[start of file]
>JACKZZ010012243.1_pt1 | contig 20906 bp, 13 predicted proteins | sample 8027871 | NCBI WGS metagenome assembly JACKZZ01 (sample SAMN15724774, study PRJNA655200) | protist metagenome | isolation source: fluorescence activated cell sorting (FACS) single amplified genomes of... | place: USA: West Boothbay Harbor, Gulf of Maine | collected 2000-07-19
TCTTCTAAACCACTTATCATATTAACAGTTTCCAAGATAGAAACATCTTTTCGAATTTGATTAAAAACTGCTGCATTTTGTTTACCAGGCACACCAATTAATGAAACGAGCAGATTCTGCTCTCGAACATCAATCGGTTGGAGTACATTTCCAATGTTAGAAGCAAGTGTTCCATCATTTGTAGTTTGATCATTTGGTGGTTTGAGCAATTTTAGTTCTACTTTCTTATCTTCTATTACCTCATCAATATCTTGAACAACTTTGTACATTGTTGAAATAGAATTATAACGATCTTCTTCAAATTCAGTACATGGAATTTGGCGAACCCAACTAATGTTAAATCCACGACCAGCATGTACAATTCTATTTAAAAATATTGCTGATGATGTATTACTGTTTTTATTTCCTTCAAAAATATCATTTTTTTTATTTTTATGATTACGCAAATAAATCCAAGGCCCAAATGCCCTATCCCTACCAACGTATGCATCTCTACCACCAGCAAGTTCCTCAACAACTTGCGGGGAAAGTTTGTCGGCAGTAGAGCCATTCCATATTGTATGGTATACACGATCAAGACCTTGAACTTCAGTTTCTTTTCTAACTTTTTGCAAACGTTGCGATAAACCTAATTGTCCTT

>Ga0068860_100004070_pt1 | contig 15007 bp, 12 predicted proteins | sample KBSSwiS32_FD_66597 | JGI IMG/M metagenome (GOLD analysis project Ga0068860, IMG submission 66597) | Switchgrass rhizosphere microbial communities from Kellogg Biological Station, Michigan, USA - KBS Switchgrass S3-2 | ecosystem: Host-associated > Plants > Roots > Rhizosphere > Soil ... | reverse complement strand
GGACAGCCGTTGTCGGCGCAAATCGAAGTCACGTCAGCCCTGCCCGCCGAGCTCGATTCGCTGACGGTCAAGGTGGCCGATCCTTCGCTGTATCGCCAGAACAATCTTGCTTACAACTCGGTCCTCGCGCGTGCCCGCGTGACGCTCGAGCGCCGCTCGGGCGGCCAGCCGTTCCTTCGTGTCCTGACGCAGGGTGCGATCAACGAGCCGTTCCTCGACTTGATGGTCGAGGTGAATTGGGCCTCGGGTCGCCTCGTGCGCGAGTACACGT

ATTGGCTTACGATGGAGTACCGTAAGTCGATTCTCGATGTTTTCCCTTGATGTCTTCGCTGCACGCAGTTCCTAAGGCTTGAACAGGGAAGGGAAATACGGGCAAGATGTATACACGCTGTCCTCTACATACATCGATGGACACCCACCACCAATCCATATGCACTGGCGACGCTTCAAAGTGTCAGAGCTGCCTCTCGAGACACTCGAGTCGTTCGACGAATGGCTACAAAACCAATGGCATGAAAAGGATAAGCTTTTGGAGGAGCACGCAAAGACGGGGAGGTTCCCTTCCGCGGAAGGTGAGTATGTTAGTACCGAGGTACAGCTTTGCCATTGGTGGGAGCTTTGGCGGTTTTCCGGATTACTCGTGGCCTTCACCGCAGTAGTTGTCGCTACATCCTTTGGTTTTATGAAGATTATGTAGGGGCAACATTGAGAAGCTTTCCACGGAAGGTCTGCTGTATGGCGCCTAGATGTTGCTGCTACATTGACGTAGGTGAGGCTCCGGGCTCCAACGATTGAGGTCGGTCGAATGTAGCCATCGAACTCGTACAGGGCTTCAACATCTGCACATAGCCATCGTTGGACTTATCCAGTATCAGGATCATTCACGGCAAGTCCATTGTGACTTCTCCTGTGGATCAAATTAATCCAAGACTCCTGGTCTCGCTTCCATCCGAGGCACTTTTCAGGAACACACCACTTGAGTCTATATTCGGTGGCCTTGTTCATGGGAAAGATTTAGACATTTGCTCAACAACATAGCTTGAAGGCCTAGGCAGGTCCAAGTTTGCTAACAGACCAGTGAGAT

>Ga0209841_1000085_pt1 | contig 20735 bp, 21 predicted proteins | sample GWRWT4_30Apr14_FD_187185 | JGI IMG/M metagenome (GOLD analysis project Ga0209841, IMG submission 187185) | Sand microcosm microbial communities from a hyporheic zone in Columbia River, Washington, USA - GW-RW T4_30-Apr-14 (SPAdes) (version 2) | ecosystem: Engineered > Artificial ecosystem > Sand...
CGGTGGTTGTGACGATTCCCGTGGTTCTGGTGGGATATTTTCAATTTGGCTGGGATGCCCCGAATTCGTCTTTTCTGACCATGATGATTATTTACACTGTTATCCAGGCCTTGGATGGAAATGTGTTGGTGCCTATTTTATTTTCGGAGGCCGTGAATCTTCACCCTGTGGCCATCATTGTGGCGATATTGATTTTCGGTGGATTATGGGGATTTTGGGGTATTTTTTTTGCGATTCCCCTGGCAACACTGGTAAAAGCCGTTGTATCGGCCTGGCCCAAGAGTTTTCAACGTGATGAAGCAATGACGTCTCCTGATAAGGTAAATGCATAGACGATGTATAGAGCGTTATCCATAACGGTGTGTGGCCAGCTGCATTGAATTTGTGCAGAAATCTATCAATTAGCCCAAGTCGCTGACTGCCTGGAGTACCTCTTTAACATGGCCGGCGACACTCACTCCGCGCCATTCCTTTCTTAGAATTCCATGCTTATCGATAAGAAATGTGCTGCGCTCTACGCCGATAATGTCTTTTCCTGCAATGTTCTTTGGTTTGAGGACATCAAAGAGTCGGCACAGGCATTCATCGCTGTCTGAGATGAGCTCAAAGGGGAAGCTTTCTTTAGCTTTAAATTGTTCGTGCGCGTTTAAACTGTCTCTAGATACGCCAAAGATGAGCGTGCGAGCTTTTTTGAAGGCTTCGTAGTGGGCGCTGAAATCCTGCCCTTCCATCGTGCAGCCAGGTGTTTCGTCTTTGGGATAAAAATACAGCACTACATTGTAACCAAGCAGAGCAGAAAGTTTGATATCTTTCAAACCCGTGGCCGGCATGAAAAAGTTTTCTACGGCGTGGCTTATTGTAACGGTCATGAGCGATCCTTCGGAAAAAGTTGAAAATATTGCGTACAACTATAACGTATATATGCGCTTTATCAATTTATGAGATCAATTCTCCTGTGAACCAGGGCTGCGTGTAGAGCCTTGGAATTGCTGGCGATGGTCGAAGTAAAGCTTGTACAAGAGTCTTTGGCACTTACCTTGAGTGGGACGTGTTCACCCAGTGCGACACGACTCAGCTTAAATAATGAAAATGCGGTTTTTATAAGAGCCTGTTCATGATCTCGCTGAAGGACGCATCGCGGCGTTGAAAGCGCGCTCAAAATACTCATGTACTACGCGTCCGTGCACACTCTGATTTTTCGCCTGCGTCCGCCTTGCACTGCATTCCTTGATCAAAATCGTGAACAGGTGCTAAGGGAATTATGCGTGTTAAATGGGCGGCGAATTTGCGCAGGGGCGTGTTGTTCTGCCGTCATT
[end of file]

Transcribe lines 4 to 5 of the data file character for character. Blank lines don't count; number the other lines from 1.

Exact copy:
GGACAGCCGTTGTCGGCGCAAATCGAAGTCACGTCAGCCCTGCCCGCCGAGCTCGATTCGCTGACGGTCAAGGTGGCCGATCCTTCGCTGTATCGCCAGAACAATCTTGCTTACAACTCGGTCCTCGCGCGTGCCCGCGTGACGCTCGAGCGCCGCTCGGGCGGCCAGCCGTTCCTTCGTGTCCTGACGCAGGGTGCGATCAACGAGCCGTTCCTCGACTTGATGGTCGAGGTGAATTGGGCCTCGGGTCGCCTCGTGCGCGAGTACACGT

ATTGGCTTACGATGGAGTACCGTAAGTCGATTCTCGATGTTTTCCCTTGATGTCTTCGCTGCACGCAGTTCCTAAGGCTTGAACAGGGAAGGGAAATACGGGCAAGATGTATACACGCTGTCCTCTACATACATCGATGGACACCCACCACCAATCCATATGCACTGGCGACGCTTCAAAGTGTCAGAGCTGCCTCTCGAGACACTCGAGTCGTTCGACGAATGGCTACAAAACCAATGGCATGAAAAGGATAAGCTTTTGGAGGAGCACGCAAAGACGGGGAGGTTCCCTTCCGCGGAAGGTGAGTATGTTAGTACCGAGGTACAGCTTTGCCATTGGTGGGAGCTTTGGCGGTTTTCCGGATTACTCGTGGCCTTCACCGCAGTAGTTGTCGCTACATCCTTTGGTTTTATGAAGATTATGTAGGGGCAACATTGAGAAGCTTTCCACGGAAGGTCTGCTGTATGGCGCCTAGATGTTGCTGCTACATTGACGTAGGTGAGGCTCCGGGCTCCAACGATTGAGGTCGGTCGAATGTAGCCATCGAACTCGTACAGGGCTTCAACATCTGCACATAGCCATCGTTGGACTTATCCAGTATCAGGATCATTCACGGCAAGTCCATTGTGACTTCTCCTGTGGATCAAATTAATCCAAGACTCCTGGTCTCGCTTCCATCCGAGGCACTTTTCAGGAACACACCACTTGAGTCTATATTCGGTGGCCTTGTTCATGGGAAAGATTTAGACATTTGCTCAACAACATAGCTTGAAGGCCTAGGCAGGTCCAAGTTTGCTAACAGACCAGTGAGAT